‘It seems kind of foolish to me…robbing a bank and expecting to live long enough to spend the money…. those days are gone, so says a Stetson wearing old-timer musing in a Texan diner. It’s a sentiment that frames the unlikeliness of a bank heist drama set in the modern era. In a digital age in which hard currency in banks has been replaced with numbers on a screen, pulling off a bank raid seems more like a task designed for the mouse clickers than the gun-totters. There’s a reason why this film has been considered ‘one that they just don’t make anymore’, bank raids are a near impossibility in the modern era. Director David Mackenzie, tense and taut Western found a way around it via a shrewd plan, to aim for the small dough and a scheme brainstormed by a desperate but savvy character played superbly by Chris Pine. While stylistically it was a Western, appealingly old-fashioned, thematically it was contentious, focusing not on how the West once was but how the West now stands. Modern social pressures facing dusty Westerns towns were explored; Chris Pine – and his brother a rather more unhinged character – were in an outlaw state of mind, but there was no doubt who the real outlaws of the film were: the banks. The ominous spectre of foreclosure cast a gloomy atmosphere on the film, if there was a sense that the curtain was coming down on the one-horse western town, there could be no doubt who was operating the strings. Whenever banks have wreaked this much havoc in society, the bank robber becomes almost heroic, call it the John Dillinger or Robin Hood effect. There can be no doubt that audiences were willing Pine’s character to a modest success, a symbolic victory for the little guy, which is why Jeff Bridges in probable Oscar winning form, as the sheriff in pursuit, was a fantastic character. Politically incorrect in nature, his casually racist patter with his Native American deputy, was wryly amusing . Here was a character that if he were to really exist, would no doubt be encouraged by the Trump victory, yet underneath the spiky sparring you could see he was a good man trying to do what he felt was right. The unorthodox, unpc nature of the character and his edgy tone of banter, allowed the film to put a different spin on racial tension. How fully rounded the two law officials relationship was is one of the many reasons why Hell or High Water is one of the most important films of the year.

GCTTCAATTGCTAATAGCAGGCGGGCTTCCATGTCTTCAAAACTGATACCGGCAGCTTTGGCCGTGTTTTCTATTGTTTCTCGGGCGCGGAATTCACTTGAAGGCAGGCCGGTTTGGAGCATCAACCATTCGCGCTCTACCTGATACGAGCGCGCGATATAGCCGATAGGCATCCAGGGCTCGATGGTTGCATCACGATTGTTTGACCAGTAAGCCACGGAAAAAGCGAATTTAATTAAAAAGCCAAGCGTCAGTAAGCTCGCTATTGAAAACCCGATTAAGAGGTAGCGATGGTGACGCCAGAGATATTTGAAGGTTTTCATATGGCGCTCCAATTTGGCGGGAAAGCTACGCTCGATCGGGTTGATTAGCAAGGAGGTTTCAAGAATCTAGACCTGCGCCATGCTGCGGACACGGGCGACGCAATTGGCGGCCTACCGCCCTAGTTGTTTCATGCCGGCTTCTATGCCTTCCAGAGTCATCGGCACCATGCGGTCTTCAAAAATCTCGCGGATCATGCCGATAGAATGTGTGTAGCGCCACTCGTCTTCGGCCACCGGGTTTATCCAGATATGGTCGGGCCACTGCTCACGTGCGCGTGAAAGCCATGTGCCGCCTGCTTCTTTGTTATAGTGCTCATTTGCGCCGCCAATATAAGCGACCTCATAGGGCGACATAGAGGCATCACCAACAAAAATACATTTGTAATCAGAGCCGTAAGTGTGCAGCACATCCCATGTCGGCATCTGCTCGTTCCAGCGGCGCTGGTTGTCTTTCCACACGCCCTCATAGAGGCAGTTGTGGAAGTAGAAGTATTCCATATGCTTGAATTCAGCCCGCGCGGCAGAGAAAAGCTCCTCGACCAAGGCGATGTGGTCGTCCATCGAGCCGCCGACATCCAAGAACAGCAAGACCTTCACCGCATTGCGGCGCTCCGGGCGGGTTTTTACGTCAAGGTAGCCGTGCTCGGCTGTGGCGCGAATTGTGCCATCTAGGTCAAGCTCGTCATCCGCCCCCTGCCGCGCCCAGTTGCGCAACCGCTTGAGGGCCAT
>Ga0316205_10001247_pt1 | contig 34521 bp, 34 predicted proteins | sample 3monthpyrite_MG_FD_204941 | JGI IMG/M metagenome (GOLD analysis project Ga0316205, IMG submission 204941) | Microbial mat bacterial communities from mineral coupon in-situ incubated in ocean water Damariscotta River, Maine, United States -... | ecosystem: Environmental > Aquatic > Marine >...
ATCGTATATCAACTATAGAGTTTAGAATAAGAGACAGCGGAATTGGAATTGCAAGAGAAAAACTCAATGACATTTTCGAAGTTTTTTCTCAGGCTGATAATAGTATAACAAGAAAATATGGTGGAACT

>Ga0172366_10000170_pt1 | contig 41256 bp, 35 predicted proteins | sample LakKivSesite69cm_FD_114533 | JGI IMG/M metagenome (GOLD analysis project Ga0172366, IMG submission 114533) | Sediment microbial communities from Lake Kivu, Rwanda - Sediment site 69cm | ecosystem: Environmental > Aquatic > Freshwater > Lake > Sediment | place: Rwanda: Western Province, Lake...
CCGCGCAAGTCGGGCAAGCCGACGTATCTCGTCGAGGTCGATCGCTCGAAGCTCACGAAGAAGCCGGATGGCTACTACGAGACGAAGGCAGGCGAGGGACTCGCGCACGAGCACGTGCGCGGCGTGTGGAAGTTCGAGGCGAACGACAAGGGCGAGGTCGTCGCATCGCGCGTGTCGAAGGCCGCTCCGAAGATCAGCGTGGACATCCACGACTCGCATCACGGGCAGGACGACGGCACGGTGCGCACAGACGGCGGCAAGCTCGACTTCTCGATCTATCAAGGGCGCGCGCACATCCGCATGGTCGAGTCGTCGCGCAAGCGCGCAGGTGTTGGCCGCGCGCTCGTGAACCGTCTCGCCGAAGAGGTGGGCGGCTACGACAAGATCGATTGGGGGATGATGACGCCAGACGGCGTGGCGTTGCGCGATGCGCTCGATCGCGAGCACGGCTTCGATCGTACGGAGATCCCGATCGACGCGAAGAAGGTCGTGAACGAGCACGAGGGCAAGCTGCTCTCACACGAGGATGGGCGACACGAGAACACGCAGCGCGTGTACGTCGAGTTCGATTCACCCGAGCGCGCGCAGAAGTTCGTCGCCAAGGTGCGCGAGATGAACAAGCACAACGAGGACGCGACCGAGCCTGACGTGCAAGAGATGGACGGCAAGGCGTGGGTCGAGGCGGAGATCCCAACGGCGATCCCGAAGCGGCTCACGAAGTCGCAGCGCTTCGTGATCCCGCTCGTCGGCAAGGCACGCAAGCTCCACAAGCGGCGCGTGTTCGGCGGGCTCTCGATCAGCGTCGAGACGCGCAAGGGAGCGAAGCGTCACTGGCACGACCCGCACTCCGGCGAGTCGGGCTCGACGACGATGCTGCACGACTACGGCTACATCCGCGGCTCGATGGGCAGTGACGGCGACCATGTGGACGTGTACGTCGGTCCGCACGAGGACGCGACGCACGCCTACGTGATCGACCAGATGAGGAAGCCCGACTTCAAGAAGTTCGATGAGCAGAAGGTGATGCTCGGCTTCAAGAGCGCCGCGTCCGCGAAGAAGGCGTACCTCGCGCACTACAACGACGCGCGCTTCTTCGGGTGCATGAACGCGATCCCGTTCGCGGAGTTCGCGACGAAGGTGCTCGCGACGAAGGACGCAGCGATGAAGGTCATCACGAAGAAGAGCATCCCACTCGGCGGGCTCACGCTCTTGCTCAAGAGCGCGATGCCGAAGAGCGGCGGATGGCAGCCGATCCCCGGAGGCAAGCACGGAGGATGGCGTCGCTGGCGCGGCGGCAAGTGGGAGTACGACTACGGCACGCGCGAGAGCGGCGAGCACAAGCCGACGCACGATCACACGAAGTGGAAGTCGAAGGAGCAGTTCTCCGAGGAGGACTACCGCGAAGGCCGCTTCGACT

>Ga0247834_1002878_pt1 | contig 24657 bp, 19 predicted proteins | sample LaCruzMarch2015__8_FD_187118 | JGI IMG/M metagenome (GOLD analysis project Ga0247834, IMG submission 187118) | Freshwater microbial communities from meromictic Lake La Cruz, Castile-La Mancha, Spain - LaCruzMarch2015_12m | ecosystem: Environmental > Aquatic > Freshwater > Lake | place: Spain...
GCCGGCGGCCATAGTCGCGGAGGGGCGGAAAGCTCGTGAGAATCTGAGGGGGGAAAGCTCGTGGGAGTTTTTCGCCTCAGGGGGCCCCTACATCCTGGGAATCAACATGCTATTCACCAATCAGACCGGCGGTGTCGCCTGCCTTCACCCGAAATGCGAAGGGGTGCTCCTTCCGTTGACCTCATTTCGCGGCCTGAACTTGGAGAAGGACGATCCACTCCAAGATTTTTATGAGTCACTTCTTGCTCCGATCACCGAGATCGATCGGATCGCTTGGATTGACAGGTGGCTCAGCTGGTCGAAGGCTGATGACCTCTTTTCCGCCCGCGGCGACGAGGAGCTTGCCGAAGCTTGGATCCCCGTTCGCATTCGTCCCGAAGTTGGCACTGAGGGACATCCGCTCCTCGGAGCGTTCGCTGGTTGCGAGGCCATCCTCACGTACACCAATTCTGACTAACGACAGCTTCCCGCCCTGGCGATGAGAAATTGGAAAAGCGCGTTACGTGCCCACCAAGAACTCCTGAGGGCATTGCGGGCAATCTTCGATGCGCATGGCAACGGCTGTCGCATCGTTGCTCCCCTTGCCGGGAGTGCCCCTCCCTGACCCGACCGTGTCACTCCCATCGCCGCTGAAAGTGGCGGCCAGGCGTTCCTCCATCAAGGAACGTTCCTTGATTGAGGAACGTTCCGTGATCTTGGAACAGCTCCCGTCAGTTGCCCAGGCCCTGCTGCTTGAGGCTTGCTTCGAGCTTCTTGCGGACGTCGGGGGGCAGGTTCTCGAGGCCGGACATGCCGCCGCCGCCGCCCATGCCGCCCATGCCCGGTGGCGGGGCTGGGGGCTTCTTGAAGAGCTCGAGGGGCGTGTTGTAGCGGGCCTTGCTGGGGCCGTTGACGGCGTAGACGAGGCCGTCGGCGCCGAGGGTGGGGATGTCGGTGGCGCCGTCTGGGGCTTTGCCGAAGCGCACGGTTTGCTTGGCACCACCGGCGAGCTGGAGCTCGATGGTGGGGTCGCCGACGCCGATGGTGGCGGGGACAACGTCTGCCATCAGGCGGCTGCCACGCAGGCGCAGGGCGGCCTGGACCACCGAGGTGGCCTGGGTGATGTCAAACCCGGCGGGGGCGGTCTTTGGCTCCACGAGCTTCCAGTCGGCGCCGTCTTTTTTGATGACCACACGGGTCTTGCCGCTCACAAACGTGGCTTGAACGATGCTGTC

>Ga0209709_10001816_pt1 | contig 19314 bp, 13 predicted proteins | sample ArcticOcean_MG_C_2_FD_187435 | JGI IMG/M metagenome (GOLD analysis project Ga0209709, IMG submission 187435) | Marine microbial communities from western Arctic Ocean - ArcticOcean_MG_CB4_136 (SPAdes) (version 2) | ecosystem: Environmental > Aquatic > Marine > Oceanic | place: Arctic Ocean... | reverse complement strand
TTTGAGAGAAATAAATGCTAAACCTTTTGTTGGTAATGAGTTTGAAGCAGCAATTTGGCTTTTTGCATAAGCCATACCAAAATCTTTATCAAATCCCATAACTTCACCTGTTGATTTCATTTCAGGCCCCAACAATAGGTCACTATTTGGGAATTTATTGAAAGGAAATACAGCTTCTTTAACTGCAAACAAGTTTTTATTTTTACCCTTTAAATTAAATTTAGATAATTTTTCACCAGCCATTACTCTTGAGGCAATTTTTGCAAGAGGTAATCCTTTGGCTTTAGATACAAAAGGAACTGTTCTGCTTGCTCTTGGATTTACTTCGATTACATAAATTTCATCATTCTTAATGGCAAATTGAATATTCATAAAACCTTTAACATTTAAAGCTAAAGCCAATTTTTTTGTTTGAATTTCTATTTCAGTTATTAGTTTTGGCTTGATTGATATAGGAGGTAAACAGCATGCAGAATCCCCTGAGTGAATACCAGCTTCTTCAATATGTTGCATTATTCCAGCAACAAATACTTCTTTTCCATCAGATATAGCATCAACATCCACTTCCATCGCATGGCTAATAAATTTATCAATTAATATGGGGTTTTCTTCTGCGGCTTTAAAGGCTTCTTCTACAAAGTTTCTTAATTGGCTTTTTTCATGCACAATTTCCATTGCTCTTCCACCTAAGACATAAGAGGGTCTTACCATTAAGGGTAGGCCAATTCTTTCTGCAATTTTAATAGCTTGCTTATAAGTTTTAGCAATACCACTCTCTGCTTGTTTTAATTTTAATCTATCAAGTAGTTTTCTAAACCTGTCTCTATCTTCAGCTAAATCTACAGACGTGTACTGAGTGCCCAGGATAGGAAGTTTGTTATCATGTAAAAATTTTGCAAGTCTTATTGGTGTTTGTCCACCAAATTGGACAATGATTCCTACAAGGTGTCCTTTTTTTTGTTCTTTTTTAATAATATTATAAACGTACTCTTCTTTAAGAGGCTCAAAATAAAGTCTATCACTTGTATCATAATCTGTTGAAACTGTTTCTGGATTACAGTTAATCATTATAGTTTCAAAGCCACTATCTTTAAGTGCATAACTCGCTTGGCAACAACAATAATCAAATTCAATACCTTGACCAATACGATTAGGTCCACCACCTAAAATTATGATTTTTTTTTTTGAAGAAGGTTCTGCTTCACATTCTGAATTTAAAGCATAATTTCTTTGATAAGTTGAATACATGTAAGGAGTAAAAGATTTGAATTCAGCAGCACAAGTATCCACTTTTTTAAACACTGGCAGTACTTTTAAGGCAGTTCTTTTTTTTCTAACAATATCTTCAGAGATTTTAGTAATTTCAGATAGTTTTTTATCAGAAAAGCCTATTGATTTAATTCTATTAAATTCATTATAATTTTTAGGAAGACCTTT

spotlight3. Spotlight